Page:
Two years ago at Sports Direct’s infamous warehouse in Derbyshire, where working conditions have been described as ‘Victorian’ a woman gave birth in a toilet at work. That this is something that actually happens in a modern and democratic country shows just the sort of workplace struggles pregnant women still face in the UK.
But it’s only one of the more gruesome incidents of pregnancy discrimination in the UK – expectant mothers are facing redundancy, bullying and all manner of abuse in record numbers.
The Citizens Advice Bureau (CAB) last week said that women coming to the charity for advice after being sacked, put on a zero-hour contract or having their hours cut when they had become pregnant has skyrocketed by 25 per cent in the last year alone.
Their findings dovetail with an Equality and Human Rights Commission (EHRC) reportfrom March which found that an astounding three-quarters of all pregnant women have experienced discrimination at work, with one in nine losing their job as a result.
In response to the shocking level of discrimination mothers-to-be face in work, Unite has teamed up with Maternity Action and other trade unions and charities in its latest campaign, #MothersWork, which aims to push the government to put an end to pregnancy discrimination.
Campaigners including Unite members have shared harrowing tales of their own experience with discrimination.
Lorraine from Stratford recounted how her boss was “annoyed” that she’d become pregnant while she was covering for someone else on maternity leave.
She continued working until she herself was due to go on maternity leave. But after only eight weeks she began experiencing severe abdominal pain – she was eventually told by doctors that she was in the process of miscarrying and was sent home to rest.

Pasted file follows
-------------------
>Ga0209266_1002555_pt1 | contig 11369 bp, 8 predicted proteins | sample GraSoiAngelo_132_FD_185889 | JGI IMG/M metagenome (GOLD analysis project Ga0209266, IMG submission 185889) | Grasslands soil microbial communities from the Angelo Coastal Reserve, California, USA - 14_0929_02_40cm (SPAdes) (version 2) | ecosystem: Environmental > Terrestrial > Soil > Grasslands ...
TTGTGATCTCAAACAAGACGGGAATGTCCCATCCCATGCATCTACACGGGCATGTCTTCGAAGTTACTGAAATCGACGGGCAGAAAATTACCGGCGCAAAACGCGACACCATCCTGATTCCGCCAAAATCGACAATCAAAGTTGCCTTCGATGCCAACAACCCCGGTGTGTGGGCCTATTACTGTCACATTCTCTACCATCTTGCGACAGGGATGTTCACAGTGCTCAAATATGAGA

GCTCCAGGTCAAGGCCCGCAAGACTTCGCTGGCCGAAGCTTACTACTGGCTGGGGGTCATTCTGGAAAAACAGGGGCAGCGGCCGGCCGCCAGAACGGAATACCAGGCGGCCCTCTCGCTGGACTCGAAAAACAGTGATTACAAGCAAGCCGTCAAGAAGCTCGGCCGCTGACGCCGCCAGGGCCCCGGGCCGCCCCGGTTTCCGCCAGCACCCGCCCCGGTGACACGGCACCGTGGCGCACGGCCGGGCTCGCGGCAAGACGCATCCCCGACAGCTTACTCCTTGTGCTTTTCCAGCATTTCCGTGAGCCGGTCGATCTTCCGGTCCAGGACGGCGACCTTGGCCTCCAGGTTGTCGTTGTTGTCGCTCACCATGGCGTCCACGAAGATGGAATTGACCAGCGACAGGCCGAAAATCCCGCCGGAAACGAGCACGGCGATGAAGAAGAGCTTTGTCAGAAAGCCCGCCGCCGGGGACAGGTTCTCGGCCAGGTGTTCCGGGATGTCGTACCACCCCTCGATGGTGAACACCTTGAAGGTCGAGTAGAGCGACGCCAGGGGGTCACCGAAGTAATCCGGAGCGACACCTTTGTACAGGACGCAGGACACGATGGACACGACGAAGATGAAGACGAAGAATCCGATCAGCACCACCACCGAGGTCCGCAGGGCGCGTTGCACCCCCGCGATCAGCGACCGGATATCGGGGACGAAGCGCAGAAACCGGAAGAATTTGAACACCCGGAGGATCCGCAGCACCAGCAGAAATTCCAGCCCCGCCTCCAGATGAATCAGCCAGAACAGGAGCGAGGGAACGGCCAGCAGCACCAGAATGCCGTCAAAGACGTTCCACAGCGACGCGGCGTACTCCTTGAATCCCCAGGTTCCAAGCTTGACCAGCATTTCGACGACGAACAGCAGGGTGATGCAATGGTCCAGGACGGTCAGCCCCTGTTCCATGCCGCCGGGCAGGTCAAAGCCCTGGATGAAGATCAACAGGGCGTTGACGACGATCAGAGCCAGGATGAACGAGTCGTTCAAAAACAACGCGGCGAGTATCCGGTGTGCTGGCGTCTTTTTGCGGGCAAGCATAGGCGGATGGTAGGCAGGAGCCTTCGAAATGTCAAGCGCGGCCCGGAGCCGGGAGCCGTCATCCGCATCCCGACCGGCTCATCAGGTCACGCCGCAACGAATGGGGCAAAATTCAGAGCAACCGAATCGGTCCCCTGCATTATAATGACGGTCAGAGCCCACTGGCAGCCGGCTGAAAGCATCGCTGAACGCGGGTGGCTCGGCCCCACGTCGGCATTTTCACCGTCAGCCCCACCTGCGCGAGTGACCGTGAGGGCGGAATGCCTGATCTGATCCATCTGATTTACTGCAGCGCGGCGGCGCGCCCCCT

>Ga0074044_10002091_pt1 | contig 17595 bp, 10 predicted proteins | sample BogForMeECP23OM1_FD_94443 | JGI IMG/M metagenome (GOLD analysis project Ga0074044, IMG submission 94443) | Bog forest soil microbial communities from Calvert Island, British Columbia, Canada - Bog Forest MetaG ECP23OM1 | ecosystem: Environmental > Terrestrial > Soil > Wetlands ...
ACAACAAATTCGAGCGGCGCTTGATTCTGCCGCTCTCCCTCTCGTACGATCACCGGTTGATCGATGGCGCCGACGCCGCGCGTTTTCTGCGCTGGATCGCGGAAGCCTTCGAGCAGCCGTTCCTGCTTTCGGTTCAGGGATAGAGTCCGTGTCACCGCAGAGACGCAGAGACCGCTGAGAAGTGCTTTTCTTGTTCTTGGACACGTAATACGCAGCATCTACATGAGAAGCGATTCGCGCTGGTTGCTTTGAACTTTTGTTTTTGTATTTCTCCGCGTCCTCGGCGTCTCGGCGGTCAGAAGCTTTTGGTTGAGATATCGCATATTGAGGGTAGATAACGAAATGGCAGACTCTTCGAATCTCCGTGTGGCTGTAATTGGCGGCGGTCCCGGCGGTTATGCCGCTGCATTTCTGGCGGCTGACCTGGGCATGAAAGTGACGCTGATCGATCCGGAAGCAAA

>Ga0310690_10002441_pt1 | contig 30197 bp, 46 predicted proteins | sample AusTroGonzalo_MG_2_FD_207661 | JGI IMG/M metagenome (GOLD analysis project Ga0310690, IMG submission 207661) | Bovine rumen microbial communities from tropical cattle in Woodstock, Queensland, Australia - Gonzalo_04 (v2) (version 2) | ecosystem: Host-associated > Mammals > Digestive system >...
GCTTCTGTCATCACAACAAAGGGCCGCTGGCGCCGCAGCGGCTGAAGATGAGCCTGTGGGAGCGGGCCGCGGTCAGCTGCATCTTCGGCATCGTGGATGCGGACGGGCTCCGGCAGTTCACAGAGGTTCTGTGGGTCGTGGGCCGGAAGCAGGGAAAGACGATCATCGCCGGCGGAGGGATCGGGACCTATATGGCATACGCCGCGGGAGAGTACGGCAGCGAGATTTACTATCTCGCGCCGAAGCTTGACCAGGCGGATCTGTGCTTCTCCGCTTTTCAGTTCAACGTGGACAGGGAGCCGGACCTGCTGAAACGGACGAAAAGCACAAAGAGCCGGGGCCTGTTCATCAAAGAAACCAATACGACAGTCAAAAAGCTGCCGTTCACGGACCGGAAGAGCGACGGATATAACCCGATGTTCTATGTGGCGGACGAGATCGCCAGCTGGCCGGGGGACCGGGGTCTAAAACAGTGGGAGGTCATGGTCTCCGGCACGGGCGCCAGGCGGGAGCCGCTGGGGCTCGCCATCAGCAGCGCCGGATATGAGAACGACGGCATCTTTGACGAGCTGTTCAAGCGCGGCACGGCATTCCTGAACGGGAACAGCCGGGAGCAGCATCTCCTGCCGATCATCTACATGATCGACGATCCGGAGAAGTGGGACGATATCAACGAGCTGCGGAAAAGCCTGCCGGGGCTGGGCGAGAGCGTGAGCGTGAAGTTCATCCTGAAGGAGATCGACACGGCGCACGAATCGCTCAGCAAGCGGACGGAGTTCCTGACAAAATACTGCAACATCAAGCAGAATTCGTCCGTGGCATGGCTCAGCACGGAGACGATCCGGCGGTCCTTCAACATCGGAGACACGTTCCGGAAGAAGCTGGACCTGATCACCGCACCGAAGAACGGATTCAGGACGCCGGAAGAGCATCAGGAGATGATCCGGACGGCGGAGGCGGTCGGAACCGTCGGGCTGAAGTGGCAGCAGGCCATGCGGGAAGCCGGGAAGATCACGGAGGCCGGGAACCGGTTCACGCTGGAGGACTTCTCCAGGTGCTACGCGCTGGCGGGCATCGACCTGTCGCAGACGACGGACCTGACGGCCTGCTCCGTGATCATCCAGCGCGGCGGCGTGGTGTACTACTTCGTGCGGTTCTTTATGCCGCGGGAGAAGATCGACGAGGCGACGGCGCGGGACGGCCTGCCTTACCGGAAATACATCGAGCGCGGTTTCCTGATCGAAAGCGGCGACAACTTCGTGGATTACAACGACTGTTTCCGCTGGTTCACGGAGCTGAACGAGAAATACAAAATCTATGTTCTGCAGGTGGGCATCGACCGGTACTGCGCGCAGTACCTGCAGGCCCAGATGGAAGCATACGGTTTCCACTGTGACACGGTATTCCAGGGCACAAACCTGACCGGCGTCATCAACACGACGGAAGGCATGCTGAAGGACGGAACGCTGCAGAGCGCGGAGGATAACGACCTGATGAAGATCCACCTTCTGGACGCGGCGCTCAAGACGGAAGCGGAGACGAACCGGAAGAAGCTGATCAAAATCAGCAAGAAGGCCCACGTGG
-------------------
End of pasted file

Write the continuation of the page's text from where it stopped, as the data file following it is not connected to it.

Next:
“I fully miscarried three days later; it was painful and horrific,” she said. “I took a week off work in total – I didn’t really want to go back straight away but I knew they were struggling to cover me.
But instead of being supported as she returned to work, her boss had other ideas.
“I went to punch in my time card, only to notice that it wasn’t the same card I’d been using in the weeks before,” Lorraine said. “It was a different card and it had been doctored so that shifts I had worked had been removed. I went and asked the shift manager what was going on, she looked uncomfortable and told me to talk to the boss.
“I went to see the boss and asked why shifts had been removed from my time card,” she explained. “He told me I had had too much time off for the miscarriage and my wages were being docked.
“He got right in my face and told me not to bother complaining because the only proof of what hours I had worked was my time card and the wage docking was company policy. I was reasonably young – only just 20 – and still very upset from the miscarriage so I didn’t pursue it. I left soon after.
Stories like Lorraine’s are shockingly common, but what’s at the root of the problem?
Unite national officer for equalities Siobhan Endean says pregnancy discrimination is a complex issue – solutions are achievable but the reasons discrimination is so rampant are many.
Chief among these, she explains, is employment tribunal fees. These were introduced in 2013 under the coalition government to combat frivolous claims – but the result has been to block access to justice for working people who don’t have the means to pay.
“Employment tribunal fees have led to a big fall in applications on pregnancy discrimination and is an access to justice issue,” she said.